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The Data of Macroeconomics The Data of Macroeconomics Chapter 2 of Macroeconomics 7th edition

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The Data of Macroeconomics The Data of Macroeconomics Chapter 2 of Macroeconomics 7th edition Powered By Docstoc
					The Data of Macroeconomics

  Chapter 2 of Macroeconomics, 7th
   edition, by N. Gregory Mankiw
         ECO62 Udayan Roy
      This chapter reviews ECO11

• What do the following macroeconomic
  variables represent? How are they
  measured?
  – Gross Domestic Product (GDP)
  – The Consumer Price Index (CPI)
  – The Unemployment Rate
       Gross Domestic Product
• Total expenditure on domestically-produced
  final goods and services.
• Total income earned by domestically-located
  factors of production.

        Expenditure equals income because
           every dollar spent by a buyer
           becomes income to the seller.
The Circular Flow of Income and Expenditure
                   Income ($)

                     Labor



 Households                          Firms


                    Goods


                 Expenditure ($)
 The expenditure components of GDP

• consumption, C
• investment, I
• government spending, G
• net exports, NX
The national income identity:
                Y = C + I + G + NX
        value of
          total        aggregate
         output       expenditure
                 Consumption (C)
Consumption is the value of all   – durable goods
goods and services bought by        last a long time
households. It includes:            e.g., cars, home
                                    appliances
                                  – nondurable goods
                                    last a short time
                                    e.g., food, clothing
                                  – services
                                    work done for
                                    consumers
                                    e.g., dry cleaning,
                                    air travel
  U.S. consumption, 2008

                  $ billions   % of GDP

Consumption     $ 10,057.9      70.5%

  Durables        1,023.2        7.2

  Nondurables     2,965.1       20.8

  Services        6,069.6       42.6
                Investment (I)
• This is spending on goods bought for future use
  (i.e., capital goods)
• It includes:
  – Business fixed investment
    Spending on plant and equipment
  – Residential fixed investment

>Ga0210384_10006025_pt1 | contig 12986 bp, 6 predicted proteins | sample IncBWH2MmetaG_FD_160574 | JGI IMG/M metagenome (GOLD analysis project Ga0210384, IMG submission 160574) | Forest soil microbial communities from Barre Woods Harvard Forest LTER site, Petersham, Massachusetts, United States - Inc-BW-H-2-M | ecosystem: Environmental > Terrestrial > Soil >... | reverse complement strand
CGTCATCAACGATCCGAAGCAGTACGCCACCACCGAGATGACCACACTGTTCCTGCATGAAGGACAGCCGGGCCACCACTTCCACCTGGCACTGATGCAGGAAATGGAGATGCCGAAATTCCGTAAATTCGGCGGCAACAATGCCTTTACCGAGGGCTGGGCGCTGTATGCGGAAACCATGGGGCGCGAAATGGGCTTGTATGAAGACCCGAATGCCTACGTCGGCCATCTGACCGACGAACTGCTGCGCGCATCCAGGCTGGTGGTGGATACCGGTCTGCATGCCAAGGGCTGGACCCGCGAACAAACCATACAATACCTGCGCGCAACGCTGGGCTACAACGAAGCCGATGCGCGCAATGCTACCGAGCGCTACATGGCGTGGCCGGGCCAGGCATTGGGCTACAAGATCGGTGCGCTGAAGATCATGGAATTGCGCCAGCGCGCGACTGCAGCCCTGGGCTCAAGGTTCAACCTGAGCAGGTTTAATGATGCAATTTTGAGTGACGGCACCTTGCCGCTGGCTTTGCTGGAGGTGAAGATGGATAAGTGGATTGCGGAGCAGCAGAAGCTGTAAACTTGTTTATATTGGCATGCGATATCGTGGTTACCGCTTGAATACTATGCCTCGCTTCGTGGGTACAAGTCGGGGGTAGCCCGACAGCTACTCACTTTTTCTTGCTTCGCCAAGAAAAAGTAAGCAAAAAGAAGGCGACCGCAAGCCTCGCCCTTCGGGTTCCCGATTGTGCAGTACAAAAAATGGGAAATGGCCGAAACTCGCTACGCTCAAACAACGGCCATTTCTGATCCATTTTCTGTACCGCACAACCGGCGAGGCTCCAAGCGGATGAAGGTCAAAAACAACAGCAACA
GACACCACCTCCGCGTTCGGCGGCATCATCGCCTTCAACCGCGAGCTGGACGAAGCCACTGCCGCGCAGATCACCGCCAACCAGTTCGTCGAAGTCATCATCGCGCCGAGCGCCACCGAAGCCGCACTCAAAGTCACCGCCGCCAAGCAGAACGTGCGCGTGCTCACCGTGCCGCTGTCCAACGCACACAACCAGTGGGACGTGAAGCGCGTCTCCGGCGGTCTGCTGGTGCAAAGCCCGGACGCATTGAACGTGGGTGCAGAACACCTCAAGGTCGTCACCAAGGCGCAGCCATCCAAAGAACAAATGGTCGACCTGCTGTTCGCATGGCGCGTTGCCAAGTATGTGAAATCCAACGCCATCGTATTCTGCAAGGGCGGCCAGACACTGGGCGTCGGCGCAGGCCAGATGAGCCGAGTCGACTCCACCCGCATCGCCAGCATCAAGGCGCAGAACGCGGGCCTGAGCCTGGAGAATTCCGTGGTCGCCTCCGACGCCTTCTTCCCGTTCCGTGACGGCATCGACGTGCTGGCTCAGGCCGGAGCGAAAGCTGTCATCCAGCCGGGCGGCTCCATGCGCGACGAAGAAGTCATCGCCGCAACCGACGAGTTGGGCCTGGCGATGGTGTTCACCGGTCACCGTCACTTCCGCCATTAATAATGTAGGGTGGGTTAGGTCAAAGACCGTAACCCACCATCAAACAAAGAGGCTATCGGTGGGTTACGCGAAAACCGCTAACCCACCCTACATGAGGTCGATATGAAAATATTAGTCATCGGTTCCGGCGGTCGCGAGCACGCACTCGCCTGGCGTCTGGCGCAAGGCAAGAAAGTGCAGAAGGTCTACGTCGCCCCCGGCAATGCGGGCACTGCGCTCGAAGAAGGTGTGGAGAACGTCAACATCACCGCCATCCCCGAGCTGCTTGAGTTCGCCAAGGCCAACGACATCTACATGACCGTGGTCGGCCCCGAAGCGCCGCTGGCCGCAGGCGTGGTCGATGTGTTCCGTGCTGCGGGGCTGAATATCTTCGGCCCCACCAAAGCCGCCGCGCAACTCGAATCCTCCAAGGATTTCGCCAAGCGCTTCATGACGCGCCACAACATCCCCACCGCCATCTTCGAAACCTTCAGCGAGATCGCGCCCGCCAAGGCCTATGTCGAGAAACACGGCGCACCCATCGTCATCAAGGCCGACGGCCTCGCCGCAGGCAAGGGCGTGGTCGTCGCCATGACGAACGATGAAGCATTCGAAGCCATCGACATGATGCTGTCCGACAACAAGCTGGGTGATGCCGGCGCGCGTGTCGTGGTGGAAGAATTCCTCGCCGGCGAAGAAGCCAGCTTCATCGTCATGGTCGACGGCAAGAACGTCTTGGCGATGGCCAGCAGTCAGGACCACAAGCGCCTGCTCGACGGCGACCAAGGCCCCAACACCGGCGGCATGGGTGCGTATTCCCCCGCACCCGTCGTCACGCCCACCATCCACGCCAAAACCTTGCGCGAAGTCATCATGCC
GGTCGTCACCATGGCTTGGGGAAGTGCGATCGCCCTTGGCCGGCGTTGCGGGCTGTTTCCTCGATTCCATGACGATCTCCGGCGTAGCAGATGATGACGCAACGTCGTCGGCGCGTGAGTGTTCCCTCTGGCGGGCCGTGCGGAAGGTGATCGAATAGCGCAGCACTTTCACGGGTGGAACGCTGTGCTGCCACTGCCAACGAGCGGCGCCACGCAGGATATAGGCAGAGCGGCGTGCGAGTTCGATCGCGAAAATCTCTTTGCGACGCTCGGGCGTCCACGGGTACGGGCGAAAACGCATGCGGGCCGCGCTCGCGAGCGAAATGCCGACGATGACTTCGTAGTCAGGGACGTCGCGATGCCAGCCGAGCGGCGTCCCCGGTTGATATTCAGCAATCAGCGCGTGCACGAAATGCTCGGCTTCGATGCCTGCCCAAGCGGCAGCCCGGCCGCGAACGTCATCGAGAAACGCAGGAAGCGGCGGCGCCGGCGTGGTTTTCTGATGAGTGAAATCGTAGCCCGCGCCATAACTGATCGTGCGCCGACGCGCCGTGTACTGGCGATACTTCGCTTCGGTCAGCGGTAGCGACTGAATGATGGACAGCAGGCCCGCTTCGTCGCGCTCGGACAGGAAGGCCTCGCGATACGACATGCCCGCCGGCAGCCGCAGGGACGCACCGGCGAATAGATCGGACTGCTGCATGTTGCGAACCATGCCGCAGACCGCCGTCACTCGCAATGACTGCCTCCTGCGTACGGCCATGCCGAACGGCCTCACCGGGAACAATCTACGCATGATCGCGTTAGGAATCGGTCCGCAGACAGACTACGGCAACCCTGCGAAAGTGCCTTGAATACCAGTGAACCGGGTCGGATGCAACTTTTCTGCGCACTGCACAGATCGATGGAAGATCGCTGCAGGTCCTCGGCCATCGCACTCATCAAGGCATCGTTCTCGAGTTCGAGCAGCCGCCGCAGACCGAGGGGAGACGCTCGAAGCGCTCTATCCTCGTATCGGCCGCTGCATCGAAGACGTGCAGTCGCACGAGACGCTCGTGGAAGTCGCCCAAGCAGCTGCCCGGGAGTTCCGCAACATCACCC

Spending by consumers and landlords on housing
    units
  – Inventory investment
    The change in the value of all firms’ inventories
 U.S. Investment, 2008

                 $ billions   % of GDP

Investment       $1,993.5      14.0%

Business fixed    1,552.8      10.9

Residential        487.7        3.4

Inventory          –47.0       –0.3
      Government spending (G)
• G includes all government spending on goods
  and services.
• It excludes transfer payments (e.g.,
  unemployment insurance payments), because
  they do not represent spending on goods and
  services.
U.S. Government Spending, 2008
                       $ billions   % of GDP

Govt spending          $2,882.4      20.2%

   - Federal            1,071.9       7.5

      Non-defense         337.0       2.4

      Defense             734.9       5.2

   - State and local    1,810.4      12.7
            Net Exports: NX = EX – IM
 • It is the value of total exports (EX) minus the value of
   total imports (IM)
20%
                   NX
16%
                   exports
12%                imports

8%

4%

0%

-4%

-8%
   1950     1960         1970   1980     1990      2000       2010
         Real and Nominal GDP
• GDP is the value of all final goods and services
  produced.
• nominal GDP measures these values using
  current prices.
• real GDP measure these values using constant
  prices (the prices of a base year).
                      NOW YOU TRY:
                Real & Nominal GDP

               2006             2007            2008
           P          Q     P          Q    P          Q

good A    $30     900      $31    1,000    $36    1,050

good B   $100     192     $102       200   $100     205


 Compute nominal GDP in each year.
 Compute real GDP in each year using 2006 as the
  base year.
                      NOW YOU TRY:
                Real & Nominal GDP

               2006             2007            2008
           P          Q     P          Q    P          Q

good A    $30     900      $31    1,000    $36    1,050